Oman has named Haitham bin Tariq Al Said as its new ruler, following the death of his cousin Sultan Qaboos bin Said Al Said, the Arab world’s longest serving monarch, who forged the country’s modern identity and pursued a neutral path through the region’s wars and disputes.
Official media said Sultan Haitham, who serves as culture minister, had sworn an oath of office as television aired the funeral of Sultan Qaboos.
The ruling family council opened a letter in which the late sultan — who had no children — had named his cousin as successor, state television said.
“It is with great sorrow and grief that the royal court mourns His Majesty Sultan Qaboos,” a government statement said in the early hours of Saturday. Three days of mourning have been announced.
Omanis, many of whom have only known life under Qaboos, had been praying for his health since the ruler last month returned from Belgium where he had undergone medical checks amid reports of cancer. “We still need you,” was a common message echoing across social media in recent weeks.
Sultan Haitham’s prompt appointment should damp concerns about stability through the succession process. Described as a “steady hand”, the 65-year-old, Oxford-educated minister has extensive cabinet and foreign affairs experience.
Sultan Qaboos rose to power in 1970 at the age of 29, leading a bloodless coup against his conservative father who had shunned development. The modernising young sultan used the country’s emerging oil wealth to transform the state.
With outside backing, including that of Oman’s closest western ally, the UK, he fought off a communist insurgency that had emerged from his home region, Dhofar and sought to spread Marxism through the sheikhdoms of the Gulf.
Sultan Qaboos united a country split along geographical and confessional lines, forging a sense of national identity while avoiding sectarian divisions that have plagued the rest of the Middle East. The majority of Omanis follow the rare Ibadi form of Islam with minorities from the Sunni and Shia Muslim communities.
Widely loved, the sultan nonetheless wielded absolute power, retaining most key state portfolios. He introduced a consultative council with limited powers that later was selected through national elections. But freedom of expression — as in many Gulf states — remains confined and dissent is not tolerated.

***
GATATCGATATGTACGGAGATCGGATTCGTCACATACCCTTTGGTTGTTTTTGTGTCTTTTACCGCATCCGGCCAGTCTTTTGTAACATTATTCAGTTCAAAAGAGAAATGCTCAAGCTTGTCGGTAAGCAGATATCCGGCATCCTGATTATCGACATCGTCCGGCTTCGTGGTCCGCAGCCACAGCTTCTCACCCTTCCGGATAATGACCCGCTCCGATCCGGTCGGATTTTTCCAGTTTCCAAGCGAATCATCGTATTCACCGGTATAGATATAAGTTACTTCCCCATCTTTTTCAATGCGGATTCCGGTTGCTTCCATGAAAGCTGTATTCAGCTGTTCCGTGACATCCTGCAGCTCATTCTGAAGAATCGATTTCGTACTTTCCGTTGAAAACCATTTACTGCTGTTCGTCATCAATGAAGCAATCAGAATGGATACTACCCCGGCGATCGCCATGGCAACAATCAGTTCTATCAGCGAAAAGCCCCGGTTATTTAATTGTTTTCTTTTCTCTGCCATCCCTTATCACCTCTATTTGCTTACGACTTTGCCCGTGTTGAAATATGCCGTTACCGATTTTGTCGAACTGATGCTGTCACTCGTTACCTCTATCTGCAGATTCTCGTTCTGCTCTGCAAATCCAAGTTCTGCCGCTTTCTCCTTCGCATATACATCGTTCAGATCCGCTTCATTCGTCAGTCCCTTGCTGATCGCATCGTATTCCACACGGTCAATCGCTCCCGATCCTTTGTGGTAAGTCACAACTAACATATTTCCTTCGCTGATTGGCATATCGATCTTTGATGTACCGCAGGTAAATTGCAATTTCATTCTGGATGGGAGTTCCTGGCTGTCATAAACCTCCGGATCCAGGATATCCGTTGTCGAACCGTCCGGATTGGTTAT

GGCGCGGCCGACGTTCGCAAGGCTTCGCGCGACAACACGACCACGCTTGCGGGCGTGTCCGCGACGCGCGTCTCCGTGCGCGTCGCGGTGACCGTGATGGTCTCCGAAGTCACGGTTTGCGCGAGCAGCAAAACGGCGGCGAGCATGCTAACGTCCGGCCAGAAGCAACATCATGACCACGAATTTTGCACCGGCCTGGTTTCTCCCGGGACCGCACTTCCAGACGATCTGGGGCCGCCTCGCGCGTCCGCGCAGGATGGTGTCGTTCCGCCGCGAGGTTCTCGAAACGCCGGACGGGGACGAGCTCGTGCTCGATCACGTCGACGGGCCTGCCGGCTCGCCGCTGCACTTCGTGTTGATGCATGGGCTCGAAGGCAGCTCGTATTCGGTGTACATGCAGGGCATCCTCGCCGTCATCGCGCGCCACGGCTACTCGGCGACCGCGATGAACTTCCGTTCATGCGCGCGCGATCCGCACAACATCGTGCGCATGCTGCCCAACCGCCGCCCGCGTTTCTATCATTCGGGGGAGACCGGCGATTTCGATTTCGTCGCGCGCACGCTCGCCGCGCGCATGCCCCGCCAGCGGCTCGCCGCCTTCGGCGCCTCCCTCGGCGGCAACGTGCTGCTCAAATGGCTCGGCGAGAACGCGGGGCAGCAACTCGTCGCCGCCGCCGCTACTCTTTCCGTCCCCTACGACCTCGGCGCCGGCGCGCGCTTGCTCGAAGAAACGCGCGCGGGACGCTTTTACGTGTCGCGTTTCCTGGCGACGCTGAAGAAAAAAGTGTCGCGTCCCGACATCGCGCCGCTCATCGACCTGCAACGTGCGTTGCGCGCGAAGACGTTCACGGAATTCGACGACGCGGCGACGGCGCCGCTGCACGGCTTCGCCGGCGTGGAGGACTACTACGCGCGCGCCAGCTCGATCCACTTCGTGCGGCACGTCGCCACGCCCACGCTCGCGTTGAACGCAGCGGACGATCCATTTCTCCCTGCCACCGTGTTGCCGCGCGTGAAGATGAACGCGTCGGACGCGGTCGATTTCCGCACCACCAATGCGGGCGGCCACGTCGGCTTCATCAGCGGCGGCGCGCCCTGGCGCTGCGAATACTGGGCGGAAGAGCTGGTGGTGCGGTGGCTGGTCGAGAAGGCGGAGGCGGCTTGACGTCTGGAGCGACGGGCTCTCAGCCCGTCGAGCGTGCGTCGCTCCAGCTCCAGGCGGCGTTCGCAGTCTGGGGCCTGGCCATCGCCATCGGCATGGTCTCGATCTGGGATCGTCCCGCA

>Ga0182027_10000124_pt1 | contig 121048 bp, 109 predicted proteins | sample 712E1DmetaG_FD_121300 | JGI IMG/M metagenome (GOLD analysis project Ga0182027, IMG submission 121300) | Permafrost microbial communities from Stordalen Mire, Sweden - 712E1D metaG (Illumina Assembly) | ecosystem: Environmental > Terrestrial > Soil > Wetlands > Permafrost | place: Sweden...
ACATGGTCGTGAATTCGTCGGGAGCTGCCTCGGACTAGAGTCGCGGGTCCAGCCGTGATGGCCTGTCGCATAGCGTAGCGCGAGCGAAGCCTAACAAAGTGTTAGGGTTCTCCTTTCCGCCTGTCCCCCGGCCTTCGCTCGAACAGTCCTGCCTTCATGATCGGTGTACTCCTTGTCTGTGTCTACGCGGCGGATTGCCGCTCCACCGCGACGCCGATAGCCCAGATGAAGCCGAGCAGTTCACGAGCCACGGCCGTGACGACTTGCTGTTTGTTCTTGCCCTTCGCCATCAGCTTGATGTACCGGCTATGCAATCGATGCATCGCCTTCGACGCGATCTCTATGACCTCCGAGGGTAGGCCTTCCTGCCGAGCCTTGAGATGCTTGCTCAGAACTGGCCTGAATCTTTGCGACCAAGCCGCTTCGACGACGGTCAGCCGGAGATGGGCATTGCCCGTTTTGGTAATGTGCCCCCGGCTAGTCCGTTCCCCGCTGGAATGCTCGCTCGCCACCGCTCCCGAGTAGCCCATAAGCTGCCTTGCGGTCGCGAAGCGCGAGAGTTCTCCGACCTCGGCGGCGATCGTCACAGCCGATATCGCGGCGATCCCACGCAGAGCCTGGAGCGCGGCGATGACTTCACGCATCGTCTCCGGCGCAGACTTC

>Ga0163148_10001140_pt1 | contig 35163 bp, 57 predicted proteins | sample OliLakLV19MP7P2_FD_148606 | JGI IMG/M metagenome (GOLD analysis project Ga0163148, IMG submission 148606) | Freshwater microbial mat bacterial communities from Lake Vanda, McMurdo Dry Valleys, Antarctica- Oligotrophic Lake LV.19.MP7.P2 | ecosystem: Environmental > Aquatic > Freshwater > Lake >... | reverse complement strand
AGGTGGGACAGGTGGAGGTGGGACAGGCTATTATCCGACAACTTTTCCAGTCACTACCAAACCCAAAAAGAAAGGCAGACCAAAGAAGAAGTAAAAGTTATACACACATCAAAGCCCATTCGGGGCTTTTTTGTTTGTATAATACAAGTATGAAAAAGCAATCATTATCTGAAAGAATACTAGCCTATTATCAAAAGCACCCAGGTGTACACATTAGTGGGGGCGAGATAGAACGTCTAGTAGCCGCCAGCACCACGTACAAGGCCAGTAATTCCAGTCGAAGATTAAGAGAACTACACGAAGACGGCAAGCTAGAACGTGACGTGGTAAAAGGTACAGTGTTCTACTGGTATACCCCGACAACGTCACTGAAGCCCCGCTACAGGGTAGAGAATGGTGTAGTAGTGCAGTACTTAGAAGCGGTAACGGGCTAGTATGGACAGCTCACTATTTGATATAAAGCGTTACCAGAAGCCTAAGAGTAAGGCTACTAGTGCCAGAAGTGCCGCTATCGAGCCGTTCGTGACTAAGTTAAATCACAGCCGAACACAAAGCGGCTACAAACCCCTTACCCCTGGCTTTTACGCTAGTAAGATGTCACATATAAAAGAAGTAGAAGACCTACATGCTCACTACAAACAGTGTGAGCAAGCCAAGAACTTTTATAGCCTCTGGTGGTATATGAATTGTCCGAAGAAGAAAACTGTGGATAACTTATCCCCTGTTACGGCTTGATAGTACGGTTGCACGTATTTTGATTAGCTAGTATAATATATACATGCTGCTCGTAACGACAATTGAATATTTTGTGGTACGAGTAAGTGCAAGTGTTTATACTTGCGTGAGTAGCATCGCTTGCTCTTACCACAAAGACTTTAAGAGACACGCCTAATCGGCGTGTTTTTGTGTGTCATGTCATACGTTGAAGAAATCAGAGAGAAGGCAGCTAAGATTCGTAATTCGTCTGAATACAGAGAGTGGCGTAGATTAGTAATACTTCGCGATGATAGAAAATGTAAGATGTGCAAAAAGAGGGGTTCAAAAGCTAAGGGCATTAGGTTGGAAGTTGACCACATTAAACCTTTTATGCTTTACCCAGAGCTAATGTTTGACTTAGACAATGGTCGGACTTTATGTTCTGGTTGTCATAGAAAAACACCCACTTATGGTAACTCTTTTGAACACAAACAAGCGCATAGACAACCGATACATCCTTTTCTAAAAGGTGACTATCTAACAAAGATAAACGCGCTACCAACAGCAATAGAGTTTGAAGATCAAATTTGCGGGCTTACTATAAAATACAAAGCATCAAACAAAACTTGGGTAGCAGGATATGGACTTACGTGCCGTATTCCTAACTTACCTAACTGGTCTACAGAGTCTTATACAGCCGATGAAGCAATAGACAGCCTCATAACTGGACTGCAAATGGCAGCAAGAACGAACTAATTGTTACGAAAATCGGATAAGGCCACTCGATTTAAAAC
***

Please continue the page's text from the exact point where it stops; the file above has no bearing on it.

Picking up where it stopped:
The country was briefly dragged into the tumult of the Arab spring, when protesters rose up in 2011 to demand better living standards and an end to corruption. The sultan cracked down on the uprising while also acceding to some of the demonstrators’ demands, removing ministers and creating public sector jobs.
Oman, with a population of around 5m, has outsized influence thanks to its strategic position on the south-east of the Arabian Peninsula, from the oil chokepoint of the Strait of Hormuz at the mouth of the Gulf to its southern border with Yemen.
Sultan Qaboos, a close western ally, chose a neutral foreign policy in regional disputes, sustaining diplomatic ties with both sides of the Iran-Iraq war during the 1980s.
Good relations with Iran, which under the Shah had helped the young sultan fight off the Marxist insurgency, were sustained during the era of the Islamic republic. The sultanate became a centre for regional diplomacy, especially as a conduit for western powers to Tehran.
Muscat was the location for secret talks between the US and the Islamic republic that forged the landmark 2013 nuclear pact with global powers, since reversed by President Donald Trump.
Oman, like other Gulf states, has been calling for talks to calm tension that has in recent weeks brought Washington and Tehran to the brink of war.